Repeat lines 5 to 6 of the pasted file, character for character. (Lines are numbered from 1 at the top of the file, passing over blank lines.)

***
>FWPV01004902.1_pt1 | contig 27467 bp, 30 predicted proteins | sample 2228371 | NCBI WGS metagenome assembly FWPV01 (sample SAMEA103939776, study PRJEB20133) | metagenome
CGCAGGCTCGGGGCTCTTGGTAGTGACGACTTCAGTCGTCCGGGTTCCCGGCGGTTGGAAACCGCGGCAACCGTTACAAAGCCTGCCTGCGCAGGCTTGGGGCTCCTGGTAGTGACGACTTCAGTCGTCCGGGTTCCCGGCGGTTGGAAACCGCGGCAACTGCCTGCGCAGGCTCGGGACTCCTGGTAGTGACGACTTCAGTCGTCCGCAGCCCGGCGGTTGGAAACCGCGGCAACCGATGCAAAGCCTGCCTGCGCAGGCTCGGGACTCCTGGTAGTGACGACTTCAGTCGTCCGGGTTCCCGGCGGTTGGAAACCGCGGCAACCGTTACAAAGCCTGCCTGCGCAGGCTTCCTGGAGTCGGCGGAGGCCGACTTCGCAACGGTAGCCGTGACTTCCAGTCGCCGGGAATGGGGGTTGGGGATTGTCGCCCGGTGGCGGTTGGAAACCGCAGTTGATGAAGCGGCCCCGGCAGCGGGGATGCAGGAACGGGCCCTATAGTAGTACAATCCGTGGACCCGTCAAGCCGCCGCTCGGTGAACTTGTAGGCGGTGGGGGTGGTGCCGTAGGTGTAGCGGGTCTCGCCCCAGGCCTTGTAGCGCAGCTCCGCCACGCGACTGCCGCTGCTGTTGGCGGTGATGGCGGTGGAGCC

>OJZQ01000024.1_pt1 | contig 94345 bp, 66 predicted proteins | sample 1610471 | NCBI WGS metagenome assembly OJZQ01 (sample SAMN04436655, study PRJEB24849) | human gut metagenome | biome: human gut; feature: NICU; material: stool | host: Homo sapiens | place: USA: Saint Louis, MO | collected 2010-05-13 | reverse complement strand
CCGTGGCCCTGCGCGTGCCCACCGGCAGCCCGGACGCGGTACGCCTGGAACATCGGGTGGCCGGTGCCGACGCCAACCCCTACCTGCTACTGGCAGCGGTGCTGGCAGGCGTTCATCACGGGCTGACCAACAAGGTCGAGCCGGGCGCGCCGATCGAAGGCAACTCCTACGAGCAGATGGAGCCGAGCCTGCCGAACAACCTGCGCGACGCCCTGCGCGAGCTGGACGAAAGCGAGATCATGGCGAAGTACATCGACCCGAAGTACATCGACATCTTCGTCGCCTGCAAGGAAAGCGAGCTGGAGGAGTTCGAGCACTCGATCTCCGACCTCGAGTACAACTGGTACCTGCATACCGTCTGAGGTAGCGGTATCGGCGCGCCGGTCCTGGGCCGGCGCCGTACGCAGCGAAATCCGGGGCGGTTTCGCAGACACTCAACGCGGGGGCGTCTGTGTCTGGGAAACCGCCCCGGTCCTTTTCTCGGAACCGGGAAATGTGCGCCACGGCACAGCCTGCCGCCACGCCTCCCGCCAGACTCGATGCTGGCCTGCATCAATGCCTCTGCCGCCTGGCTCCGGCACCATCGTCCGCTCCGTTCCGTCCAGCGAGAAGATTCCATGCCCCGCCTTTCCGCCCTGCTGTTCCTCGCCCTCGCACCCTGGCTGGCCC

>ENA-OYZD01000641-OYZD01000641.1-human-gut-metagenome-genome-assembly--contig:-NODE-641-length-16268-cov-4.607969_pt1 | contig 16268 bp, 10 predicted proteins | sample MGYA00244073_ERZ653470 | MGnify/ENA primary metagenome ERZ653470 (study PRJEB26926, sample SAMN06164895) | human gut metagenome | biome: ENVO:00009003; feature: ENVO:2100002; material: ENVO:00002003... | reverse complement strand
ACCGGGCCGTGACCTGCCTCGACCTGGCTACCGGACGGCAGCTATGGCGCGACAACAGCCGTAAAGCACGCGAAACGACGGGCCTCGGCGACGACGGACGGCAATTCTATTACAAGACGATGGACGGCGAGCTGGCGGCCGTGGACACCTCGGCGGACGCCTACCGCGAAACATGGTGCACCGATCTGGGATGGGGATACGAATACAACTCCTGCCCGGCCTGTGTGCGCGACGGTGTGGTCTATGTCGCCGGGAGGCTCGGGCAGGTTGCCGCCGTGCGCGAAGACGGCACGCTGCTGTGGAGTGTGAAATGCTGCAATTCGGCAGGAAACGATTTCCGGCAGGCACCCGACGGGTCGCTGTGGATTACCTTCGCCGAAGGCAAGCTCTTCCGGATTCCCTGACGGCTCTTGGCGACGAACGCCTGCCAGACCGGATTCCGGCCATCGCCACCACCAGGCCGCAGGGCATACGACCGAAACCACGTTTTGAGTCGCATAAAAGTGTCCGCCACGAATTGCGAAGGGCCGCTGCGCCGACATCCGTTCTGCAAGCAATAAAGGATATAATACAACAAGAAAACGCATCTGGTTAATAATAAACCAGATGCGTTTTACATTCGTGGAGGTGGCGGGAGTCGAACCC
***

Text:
>ENA-OYZD01000641-OYZD01000641.1-human-gut-metagenome-genome-assembly--contig:-NODE-641-length-16268-cov-4.607969_pt1 | contig 16268 bp, 10 predicted proteins | sample MGYA00244073_ERZ653470 | MGnify/ENA primary metagenome ERZ653470 (study PRJEB26926, sample SAMN06164895) | human gut metagenome | biome: ENVO:00009003; feature: ENVO:2100002; material: ENVO:00002003... | reverse complement strand
ACCGGGCCGTGACCTGCCTCGACCTGGCTACCGGACGGCAGCTATGGCGCGACAACAGCCGTAAAGCACGCGAAACGACGGGCCTCGGCGACGACGGACGGCAATTCTATTACAAGACGATGGACGGCGAGCTGGCGGCCGTGGACACCTCGGCGGACGCCTACCGCGAAACATGGTGCACCGATCTGGGATGGGGATACGAATACAACTCCTGCCCGGCCTGTGTGCGCGACGGTGTGGTCTATGTCGCCGGGAGGCTCGGGCAGGTTGCCGCCGTGCGCGAAGACGGCACGCTGCTGTGGAGTGTGAAATGCTGCAATTCGGCAGGAAACGATTTCCGGCAGGCACCCGACGGGTCGCTGTGGATTACCTTCGCCGAAGGCAAGCTCTTCCGGATTCCCTGACGGCTCTTGGCGACGAACGCCTGCCAGACCGGATTCCGGCCATCGCCACCACCAGGCCGCAGGGCATACGACCGAAACCACGTTTTGAGTCGCATAAAAGTGTCCGCCACGAATTGCGAAGGGCCGCTGCGCCGACATCCGTTCTGCAAGCAATAAAGGATATAATACAACAAGAAAACGCATCTGGTTAATAATAAACCAGATGCGTTTTACATTCGTGGAGGTGGCGGGAGTCGAACCC